PITTSBURGH — As people in New Jersey and New York continue to recover from Hurricane Sandy, the American Red Cross will be handing out thousands of boxes of food before Thanksgiving and also providing about 35,000 hot Thanksgiving meals to people in need.
“As families across America sit down to share a Thanksgiving meal, it’s important to remember that many people in New Jersey and New York are still struggling,” said Charley Shimanski, head of Red Cross Disaster Services. “Red Cross volunteers will be working throughout the holiday weekend to make sure residents aren’t going hungry.”
The Red Cross will deliver about 20,000 boxes of food in New York during Thanksgiving week. These boxes contain enough non-perishable food to feed a family of four for several days; items such as canned sweet potatoes, green beans and corn, and packages of mashed potatoes and rice. Thousands of boxes were packed by Red Cross volunteers last weekend in Richmond, Va., and additional boxes are being provided through a partnership with Feeding America and the Church of Jesus Christ of Latter-day Saints.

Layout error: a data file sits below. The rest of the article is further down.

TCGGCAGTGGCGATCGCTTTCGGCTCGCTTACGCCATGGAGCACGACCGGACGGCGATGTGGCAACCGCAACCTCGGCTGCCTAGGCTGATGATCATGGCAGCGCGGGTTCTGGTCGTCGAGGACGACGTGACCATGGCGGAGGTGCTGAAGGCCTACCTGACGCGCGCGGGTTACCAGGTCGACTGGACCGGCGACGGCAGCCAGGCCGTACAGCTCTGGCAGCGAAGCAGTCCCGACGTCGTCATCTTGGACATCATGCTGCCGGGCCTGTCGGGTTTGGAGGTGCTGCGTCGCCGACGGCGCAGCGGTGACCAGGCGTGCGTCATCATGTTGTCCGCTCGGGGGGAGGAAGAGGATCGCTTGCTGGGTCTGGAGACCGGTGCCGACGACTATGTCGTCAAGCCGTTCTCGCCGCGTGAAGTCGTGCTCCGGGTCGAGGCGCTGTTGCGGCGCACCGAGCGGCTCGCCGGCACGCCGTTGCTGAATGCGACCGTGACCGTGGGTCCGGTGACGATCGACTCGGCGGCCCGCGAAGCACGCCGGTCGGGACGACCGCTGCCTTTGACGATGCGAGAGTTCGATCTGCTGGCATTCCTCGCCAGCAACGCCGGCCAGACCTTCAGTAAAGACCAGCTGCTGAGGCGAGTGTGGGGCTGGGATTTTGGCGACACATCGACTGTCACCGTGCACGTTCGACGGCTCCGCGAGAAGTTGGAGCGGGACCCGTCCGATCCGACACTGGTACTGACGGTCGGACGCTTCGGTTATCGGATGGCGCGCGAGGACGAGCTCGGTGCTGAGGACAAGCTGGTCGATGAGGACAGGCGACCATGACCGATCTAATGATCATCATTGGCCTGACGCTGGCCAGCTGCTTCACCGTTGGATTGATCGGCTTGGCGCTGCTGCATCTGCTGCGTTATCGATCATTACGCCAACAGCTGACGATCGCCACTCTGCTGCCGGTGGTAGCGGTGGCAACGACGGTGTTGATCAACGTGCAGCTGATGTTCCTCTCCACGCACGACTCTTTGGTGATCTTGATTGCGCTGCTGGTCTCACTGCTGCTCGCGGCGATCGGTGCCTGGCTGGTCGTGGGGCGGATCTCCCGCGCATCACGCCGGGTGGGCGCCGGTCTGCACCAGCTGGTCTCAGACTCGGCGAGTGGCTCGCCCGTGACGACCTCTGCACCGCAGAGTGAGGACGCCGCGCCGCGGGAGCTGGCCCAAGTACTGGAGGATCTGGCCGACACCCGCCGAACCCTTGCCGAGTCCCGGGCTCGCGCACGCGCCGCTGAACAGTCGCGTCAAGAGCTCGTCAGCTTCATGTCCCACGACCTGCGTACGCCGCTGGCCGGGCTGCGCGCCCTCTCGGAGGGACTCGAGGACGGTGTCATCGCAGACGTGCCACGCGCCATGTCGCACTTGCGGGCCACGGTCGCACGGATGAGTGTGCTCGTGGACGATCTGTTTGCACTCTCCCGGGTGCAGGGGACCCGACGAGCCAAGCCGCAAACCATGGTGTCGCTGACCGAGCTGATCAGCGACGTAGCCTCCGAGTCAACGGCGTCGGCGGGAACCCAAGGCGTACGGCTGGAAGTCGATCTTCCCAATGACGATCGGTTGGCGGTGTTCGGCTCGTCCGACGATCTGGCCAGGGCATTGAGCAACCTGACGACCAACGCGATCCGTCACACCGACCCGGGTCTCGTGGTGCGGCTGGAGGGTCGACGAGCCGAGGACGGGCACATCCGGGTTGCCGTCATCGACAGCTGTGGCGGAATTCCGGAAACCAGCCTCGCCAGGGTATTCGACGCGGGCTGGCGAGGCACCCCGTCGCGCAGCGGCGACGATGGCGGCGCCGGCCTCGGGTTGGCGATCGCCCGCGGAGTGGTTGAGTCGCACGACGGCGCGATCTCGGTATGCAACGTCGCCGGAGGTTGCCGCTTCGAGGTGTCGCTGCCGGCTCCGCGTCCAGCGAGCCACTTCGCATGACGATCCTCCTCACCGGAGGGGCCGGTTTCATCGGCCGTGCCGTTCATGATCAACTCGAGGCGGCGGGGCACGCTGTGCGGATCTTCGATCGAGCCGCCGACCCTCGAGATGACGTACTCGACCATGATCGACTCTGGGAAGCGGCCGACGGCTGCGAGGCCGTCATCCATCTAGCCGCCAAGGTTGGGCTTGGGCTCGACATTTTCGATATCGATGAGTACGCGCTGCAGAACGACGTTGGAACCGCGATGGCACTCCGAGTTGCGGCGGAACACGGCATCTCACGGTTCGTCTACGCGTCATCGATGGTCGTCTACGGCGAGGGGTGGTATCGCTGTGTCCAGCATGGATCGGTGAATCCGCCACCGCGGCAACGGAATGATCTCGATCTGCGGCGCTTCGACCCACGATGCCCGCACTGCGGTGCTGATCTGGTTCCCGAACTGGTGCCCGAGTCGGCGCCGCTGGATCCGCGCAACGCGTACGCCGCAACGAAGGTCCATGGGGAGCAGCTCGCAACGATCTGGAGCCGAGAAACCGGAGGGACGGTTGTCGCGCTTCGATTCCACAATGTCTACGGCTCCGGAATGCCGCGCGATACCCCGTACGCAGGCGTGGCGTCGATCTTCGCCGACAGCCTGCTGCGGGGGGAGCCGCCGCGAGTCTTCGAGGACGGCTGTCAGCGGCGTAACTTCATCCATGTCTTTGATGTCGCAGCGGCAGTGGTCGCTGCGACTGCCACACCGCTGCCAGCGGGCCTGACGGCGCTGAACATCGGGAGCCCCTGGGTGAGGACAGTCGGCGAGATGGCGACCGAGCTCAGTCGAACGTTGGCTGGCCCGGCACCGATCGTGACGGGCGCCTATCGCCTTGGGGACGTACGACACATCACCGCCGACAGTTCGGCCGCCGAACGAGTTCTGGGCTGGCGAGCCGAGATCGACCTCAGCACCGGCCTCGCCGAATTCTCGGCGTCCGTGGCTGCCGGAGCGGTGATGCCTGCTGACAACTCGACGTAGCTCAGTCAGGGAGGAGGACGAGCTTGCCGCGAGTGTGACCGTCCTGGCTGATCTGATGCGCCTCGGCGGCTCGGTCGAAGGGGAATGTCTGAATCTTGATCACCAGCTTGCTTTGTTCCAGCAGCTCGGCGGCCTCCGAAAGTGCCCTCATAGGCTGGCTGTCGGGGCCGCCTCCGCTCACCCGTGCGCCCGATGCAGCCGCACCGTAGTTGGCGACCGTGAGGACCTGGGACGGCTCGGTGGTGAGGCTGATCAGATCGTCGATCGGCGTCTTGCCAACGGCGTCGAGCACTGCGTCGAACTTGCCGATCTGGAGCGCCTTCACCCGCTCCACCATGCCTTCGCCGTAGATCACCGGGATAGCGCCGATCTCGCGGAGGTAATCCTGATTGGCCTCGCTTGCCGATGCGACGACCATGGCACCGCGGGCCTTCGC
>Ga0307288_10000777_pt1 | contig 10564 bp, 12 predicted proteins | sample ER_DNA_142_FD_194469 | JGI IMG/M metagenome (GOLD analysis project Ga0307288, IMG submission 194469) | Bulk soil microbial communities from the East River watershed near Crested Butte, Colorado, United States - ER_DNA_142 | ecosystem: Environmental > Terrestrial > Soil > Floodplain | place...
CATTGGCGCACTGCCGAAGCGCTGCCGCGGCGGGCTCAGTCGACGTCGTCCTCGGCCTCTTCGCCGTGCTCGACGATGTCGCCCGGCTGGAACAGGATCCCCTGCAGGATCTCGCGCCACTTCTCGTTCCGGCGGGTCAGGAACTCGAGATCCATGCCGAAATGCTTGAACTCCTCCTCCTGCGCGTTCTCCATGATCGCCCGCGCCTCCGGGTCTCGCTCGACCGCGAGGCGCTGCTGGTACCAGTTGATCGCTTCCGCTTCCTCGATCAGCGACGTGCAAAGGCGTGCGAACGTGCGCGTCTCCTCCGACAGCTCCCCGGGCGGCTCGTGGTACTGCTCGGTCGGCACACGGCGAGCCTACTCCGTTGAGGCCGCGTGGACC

On Thursday, the Red Cross will serve Thanksgiving lunches—including turkey, mashed potatoes and apple pie—from fixed feeding sites in New Jersey and New York. Red Cross response vehicles will also travel through affected neighborhoods to provide these meals. This is a continuation of the extensive Red Cross feeding operation that has been underway for weeks, carried out in partnership with the Southern Baptist Convention.
Thanks to the generosity of the American public, the Red Cross has been helping people since before Sandy made landfall, and will continue to help for weeks to come as families get back on their feet. This is likely to be the largest Red Cross response in the U.S. in the past five years. Nearly 5,100 Red Cross workers are supporting shelters and providing meals and supplies at fixed sites and driving through neighborhoods. Since Hurricane Sandy made landfall, the Red Cross has—
• Served 6.6 million meals and snacks
• Distributed 3.9 million relief items, such as hygiene items, cleaning supplies, flashlights, rakes, shovels, tarps, dust masks, work gloves and cold weather items
• Provided more than 77,000 overnight shelter stays
• Made more than 77,000 health services and emotional support contacts
• Mobilized more than 10,500 trained workers from all 50 states; about 90 percent of these workers are volunteers